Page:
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Team GB funding cuts are killing British basketball

Despite one of the most popular sports to play in the UK, basketball receives precious little funding

Tom Sheen
Saturday 20 February 2016 19:07 GMT
Luol Deng (left) the only current British player in the NBA
Luol Deng (left) the only current British player in the NBA (Getty Images)

The future of competitive British basketball is in doubt because of a lack of funding despite being the second most popular team sport played by teenagers.

British basketball is arguably at its lowest ebb in a decade and currently receives just £10million in funding over four years from Sport England and nothing from UK Sport. Funding was cut in March because of a perceived poor performance at London 2012 despite the world’s premier basketball league, America’s National Basketball Association (NBA), appearing committed to growing the sport in the United Kingdom. The NBA has hosted six regular-season games in London in recent years and helps run four youth leagues in three cities.

The game remains popular among young people, with 218,000 boys and girls aged 14-16 playing basketball once a week. That makes it the second most popular team sport behind football, according to a 2014 UK Sport survey into participation, with half of those kids coming from black and minority ethnic communities.

The level of funding basketball receives stands in stark contrast to that received by more expensive, restrictive sports such as rowing (£32.6m) and sailing (£25.5m) because of the way UK Sport divides its pot of money.

Rowing and sailing, for example, receive high funding in spite of lower participation because at the elite level British athletes are medal winners. The policy has undoubtedly improved Team GB, which climbed from an embarrassing 36th in the medal table at Atlanta 1996 to third at London 2012.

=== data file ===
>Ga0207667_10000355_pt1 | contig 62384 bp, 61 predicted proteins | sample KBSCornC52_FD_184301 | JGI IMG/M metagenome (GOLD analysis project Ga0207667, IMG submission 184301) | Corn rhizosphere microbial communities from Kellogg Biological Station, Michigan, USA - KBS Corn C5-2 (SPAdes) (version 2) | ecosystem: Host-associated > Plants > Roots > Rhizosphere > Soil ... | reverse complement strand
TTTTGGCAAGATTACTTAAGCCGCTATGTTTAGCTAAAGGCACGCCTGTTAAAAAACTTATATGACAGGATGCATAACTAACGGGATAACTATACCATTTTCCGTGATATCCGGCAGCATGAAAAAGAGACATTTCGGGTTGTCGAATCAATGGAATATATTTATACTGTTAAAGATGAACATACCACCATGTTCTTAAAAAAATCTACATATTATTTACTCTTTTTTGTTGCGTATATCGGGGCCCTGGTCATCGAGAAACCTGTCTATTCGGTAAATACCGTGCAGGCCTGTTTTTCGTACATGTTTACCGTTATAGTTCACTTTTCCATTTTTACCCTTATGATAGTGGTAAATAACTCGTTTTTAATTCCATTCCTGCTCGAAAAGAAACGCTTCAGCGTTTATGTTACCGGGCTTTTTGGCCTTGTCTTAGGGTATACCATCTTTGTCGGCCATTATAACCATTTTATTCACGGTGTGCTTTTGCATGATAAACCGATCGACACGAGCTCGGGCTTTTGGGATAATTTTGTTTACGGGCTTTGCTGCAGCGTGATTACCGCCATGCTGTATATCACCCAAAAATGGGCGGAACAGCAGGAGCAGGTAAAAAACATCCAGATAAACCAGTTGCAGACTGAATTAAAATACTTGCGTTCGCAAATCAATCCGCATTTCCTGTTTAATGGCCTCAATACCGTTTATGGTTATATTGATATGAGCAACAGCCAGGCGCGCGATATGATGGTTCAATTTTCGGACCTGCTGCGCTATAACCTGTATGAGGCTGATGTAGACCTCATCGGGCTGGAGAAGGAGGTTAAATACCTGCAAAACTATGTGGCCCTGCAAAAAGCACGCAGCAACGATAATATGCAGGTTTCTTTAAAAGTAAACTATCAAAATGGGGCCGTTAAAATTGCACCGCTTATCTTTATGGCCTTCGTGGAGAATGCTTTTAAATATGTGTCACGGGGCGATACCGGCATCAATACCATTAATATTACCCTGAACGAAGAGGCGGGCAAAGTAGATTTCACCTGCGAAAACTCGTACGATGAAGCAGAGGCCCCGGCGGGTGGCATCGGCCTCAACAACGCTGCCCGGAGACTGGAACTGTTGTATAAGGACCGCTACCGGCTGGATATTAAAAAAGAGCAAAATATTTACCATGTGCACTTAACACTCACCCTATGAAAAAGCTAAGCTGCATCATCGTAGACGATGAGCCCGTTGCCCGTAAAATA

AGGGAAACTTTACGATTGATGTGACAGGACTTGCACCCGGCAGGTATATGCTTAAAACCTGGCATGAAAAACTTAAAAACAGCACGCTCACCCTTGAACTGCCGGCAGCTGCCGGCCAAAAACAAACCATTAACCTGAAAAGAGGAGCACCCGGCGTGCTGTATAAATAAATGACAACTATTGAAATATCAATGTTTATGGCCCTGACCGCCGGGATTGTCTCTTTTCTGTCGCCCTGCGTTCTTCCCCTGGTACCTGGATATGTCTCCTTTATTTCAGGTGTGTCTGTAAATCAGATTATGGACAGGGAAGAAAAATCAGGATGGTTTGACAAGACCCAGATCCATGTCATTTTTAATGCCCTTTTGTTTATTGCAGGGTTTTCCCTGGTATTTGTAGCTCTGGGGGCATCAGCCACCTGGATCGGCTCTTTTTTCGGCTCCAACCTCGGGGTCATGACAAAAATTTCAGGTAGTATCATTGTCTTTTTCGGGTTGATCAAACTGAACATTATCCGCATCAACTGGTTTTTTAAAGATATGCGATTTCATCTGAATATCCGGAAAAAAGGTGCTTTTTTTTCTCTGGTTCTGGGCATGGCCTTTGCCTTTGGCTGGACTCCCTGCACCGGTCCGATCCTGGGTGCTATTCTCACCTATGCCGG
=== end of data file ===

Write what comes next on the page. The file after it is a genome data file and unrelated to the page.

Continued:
However, only 75,000 teenagers row at least once a week, which is about a third of the number who play basketball. For all over-14s participating at least once a month, the most recent survey (October 2014-September 2015) shows that basketball (367,500) has almost as many playing as rowing and sailing combined (372,500).

One example of the effect of lack of funding has on Team GB was seen during the qualifying for EuroBasket 2015. The veteran player Kieron Achara revealed that a preparation camp had to be cancelled because it cost too much. Also, the team, by nature very tall, had to travel on a budget airline with cramped leg-room and were forced to sleep in tiny beds at the event, living on “£15 a day”. Team GB were eliminated after losing their four games against Bosnia-Hezergovina and Iceland.

The funding was cut because Team GB basketball’s performance at the Olympics was perceived as poor – the men and women’s teams won just one of 10 games. And now Team GB basketball will not be represented in Rio De Janeiro this summer after failing to qualify.

However, Britain’s last remaining NBA player, Luol Deng, argues that Team GB’s performances are not as bad as they look. And speaking to the Independent on Sunday in November, he lamented a missed opportunity for continued growth of the sport.

“[Missing Rio is] really upsetting for me,” said Deng (above), who plays for the Miami Heat. “Last time we only won one game but people don’t realise the progress we made. Four years before we were in Group C, the worst teams in Europe, before that we didn’t have a team. In the Olympics we played [silver medallists] Spain and lost by a point.

“All people did was look at results, but we were losing to the best in the world. We did that in four years.”

Reaching his arm to full stretch he added: “The US are way up here, Spain are a bit lower and all the other teams are here – we were right there. But they just looked at the score. It hurts a lot. I really feel we missed an opportunity.

“The potential is there. I tried my hardest to help the growth of the game, I just feel more could be done. A lot of kids love basketball, but as they get older there’s nowhere to turn. They stop playing.

“I always say that if there’s a kid that’s really good then get him out of [the UK] and bring him to the US. That’s not me trying to take him away from his family, but to give him a better chance of reaching his dream. If I’d have stayed in the UK for longer then came [later] and went to a smaller school, then my path would have been much different.”

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